July 21, 2017 - March 31, 2021CPHA has been funded by the Public Health Agency of Canada, through the Immunization Partnership Fund to undertake the Creation of a Canadian Immunization Resource Centre project. It aims to offer access to the latest evidence-based products, resources and tools via a centralized online immunization resource centre to increase understanding and capacity to improve vaccine acceptance and uptake in Canada.
April 1, 2017 - March 31, 2022The prevention, treatment and management of sexually transmitted and blood-borne infections (STBBIs)—such as HIV, hepatitis, chlamydia, gonorrhea, syphilis and human papillomavirus—continue to represent important public health issues in Canada. However, stigma and discrimination within health and social service settings often complicate public health efforts by acting as barriers to people who try to access and use STBBI-related services. Reducing stigma and discrimination requires more than one approach. Stigma and discrimination arise from individuals' attitudes, values, beliefs and practices in addition to health and social service organizations' policies, procedures, culture and environment.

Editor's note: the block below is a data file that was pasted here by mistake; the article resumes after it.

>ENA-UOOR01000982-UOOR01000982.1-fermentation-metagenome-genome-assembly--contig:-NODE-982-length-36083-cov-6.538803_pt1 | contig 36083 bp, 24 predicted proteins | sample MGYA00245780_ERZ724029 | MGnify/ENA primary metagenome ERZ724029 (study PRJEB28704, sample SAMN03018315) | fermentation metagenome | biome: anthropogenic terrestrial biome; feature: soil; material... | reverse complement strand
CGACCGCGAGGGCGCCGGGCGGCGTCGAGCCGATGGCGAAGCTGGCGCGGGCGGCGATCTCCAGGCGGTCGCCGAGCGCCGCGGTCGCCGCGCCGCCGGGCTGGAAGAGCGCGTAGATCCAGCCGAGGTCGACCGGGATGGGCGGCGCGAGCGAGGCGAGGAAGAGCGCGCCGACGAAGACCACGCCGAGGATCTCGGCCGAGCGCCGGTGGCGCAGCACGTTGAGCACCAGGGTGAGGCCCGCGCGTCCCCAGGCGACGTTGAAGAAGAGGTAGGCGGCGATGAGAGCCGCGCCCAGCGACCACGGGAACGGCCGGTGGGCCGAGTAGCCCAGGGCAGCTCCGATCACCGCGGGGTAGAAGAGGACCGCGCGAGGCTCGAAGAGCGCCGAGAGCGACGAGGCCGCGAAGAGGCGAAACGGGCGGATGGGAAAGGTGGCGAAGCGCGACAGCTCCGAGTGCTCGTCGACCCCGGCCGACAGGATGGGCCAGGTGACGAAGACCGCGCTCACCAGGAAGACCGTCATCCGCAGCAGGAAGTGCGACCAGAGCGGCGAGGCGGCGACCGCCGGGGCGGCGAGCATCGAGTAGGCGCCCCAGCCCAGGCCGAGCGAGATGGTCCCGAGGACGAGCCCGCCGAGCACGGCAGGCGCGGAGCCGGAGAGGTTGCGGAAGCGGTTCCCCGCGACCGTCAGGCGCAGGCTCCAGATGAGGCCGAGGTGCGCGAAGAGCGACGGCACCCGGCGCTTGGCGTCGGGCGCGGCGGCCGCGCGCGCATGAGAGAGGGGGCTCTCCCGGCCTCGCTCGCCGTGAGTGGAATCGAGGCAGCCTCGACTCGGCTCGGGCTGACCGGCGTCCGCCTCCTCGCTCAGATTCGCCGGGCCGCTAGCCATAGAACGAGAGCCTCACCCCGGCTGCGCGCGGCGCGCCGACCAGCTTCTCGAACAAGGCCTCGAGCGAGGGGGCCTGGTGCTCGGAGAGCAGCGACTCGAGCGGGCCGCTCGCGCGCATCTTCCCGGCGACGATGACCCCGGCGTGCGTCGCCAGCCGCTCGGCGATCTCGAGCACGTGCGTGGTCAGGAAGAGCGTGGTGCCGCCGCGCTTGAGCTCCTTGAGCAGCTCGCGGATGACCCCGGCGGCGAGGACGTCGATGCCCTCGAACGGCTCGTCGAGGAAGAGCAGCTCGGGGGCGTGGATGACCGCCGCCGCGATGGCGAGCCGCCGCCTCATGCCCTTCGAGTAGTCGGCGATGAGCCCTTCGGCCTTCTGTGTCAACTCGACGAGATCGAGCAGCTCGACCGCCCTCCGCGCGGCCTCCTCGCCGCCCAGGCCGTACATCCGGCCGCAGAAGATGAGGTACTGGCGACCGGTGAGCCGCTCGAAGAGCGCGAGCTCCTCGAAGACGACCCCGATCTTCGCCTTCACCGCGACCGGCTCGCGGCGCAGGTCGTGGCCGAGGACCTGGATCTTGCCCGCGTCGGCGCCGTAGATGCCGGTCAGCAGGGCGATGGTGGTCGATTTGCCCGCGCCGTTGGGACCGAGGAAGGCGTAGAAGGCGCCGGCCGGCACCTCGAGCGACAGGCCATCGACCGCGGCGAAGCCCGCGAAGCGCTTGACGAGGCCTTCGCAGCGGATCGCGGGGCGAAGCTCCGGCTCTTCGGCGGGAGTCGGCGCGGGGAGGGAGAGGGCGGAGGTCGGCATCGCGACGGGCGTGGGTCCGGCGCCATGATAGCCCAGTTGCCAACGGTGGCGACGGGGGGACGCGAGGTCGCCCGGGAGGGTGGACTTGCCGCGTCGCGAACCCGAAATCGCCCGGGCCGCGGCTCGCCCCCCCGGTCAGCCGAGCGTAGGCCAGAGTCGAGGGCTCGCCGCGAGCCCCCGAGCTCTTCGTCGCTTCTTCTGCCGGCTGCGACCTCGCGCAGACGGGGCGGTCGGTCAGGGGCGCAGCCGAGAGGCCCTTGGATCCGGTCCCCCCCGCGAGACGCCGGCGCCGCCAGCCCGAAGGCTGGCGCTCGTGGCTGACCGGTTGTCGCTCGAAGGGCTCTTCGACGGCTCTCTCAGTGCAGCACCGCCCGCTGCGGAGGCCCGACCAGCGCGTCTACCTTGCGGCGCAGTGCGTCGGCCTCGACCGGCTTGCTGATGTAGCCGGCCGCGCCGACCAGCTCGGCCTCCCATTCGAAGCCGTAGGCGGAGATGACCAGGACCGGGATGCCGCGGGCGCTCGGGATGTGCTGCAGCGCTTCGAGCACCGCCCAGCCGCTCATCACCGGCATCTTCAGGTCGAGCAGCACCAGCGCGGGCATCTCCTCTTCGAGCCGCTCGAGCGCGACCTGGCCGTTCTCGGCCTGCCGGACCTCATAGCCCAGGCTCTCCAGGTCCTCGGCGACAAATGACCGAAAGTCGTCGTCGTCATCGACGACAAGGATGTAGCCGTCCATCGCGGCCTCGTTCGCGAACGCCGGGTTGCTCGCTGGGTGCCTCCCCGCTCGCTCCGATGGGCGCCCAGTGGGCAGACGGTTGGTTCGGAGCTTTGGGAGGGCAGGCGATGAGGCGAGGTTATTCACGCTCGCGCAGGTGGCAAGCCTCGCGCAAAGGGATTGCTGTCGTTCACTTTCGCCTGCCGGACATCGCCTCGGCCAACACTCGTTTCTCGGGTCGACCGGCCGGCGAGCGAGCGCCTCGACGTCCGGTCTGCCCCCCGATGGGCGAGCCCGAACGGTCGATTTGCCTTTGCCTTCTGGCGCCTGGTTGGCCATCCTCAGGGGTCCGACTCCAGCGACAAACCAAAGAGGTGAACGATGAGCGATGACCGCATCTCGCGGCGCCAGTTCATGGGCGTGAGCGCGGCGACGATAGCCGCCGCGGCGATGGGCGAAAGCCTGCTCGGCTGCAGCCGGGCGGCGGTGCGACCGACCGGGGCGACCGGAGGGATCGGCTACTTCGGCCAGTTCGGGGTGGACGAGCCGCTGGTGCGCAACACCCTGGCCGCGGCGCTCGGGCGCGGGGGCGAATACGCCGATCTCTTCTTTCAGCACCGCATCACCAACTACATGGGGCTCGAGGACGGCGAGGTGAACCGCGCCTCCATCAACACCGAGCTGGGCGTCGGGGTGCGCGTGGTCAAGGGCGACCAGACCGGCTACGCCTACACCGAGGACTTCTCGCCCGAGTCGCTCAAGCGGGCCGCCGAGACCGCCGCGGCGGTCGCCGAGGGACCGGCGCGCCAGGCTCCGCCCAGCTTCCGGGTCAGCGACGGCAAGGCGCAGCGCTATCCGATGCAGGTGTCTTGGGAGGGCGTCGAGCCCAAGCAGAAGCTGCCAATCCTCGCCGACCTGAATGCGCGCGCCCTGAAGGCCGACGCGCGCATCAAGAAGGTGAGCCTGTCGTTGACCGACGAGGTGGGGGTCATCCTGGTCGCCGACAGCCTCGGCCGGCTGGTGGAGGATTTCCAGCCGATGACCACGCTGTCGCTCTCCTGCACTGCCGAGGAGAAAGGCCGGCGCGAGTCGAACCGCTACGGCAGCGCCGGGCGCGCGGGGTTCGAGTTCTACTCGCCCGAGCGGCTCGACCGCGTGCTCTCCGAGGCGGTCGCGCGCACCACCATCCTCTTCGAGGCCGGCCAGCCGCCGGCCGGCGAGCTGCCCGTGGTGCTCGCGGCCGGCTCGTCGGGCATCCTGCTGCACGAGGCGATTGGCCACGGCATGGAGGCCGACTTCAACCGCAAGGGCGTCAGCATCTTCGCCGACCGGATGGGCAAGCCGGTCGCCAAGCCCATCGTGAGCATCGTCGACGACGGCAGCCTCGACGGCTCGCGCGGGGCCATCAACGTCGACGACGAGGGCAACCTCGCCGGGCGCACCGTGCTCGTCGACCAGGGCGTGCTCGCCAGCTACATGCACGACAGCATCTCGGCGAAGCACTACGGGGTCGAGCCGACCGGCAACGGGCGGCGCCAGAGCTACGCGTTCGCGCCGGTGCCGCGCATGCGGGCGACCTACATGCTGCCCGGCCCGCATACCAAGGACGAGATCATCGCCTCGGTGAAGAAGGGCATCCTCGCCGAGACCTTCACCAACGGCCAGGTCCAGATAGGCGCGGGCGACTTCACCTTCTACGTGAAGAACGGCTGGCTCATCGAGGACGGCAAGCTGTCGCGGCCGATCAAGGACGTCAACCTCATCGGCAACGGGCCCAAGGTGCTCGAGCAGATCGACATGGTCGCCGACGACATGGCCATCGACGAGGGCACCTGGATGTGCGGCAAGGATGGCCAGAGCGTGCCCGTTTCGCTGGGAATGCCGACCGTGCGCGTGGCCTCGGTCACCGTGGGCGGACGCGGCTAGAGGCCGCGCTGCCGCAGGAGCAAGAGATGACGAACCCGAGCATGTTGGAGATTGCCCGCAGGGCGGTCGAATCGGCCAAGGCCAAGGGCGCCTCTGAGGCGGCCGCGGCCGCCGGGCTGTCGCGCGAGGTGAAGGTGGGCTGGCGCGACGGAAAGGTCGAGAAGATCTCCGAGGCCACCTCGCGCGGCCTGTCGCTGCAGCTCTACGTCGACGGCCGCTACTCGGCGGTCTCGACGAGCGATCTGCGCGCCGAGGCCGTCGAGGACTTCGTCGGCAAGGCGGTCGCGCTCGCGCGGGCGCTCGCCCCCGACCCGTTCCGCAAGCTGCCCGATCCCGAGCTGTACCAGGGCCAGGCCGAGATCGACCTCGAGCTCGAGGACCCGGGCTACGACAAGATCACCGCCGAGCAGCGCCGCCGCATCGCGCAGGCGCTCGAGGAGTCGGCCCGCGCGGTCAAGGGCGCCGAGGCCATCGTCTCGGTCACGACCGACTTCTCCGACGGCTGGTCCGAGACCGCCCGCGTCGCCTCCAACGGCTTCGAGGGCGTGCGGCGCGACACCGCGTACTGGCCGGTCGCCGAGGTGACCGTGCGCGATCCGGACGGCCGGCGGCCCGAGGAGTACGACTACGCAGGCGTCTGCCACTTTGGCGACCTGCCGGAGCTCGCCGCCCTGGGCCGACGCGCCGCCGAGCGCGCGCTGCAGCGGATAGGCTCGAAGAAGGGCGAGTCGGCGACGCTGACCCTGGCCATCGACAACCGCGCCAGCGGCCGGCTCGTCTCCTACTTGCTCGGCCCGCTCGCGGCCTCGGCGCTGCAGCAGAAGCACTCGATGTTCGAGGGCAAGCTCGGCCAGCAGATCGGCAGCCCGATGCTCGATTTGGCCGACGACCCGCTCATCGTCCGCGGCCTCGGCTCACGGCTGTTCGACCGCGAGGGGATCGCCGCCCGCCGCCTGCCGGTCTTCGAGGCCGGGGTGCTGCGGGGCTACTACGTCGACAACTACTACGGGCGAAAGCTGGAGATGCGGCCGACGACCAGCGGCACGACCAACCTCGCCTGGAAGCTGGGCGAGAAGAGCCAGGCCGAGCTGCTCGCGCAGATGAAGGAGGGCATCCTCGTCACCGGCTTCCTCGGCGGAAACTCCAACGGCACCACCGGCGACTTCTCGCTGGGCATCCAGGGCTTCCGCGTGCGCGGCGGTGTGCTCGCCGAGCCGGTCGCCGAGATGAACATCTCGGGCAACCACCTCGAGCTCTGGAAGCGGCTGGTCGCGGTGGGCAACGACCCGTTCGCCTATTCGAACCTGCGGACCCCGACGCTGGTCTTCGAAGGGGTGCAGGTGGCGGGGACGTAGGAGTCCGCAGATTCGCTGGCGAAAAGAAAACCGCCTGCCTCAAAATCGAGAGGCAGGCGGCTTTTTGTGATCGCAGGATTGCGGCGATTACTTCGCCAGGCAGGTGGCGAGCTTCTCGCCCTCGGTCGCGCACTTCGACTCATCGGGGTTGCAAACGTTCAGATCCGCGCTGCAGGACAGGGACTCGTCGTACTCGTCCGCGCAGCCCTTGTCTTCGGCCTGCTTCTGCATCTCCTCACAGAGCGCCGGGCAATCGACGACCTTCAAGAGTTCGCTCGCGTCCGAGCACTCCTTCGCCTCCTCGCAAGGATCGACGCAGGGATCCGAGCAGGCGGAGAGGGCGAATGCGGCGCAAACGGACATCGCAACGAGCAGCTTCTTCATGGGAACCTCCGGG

A Public Health Approach to Cannabis (and Other Substances): Prevention, Health Promotion, Surveillance and Capacity Building
December 1, 2016 - November 30, 2018
CPHA has been funded by Health Canada, through the Substance Use and Addictions Program, to undertake a project entitled “A public health approach to cannabis (and other substances): Prevention, health promotion, surveillance and capacity building”. To support a public health approach to cannabis (and other substances), CPHA will engage a range of individuals and organizations from the health, public health and social service communities to enhance their knowledge of, and capacity to address issues related to cannabis and other substance use. Overal…
December 1, 2015 - December 1, 2018
Canadians are increasingly concerned about managing the risks their children assume, and often limit their access to the benefits of risky, self-directed play. Risky play provides children the opportunity to explore their personal limits, and learn to manage risk and work with other people. Meanwhile the concerns of city and school board officials are focused on increased insurance liability costs and the likelihood of tort law suits that might result from accidents in play areas and school grounds. This short-term approach plays against the longer term benefits of providing children the o…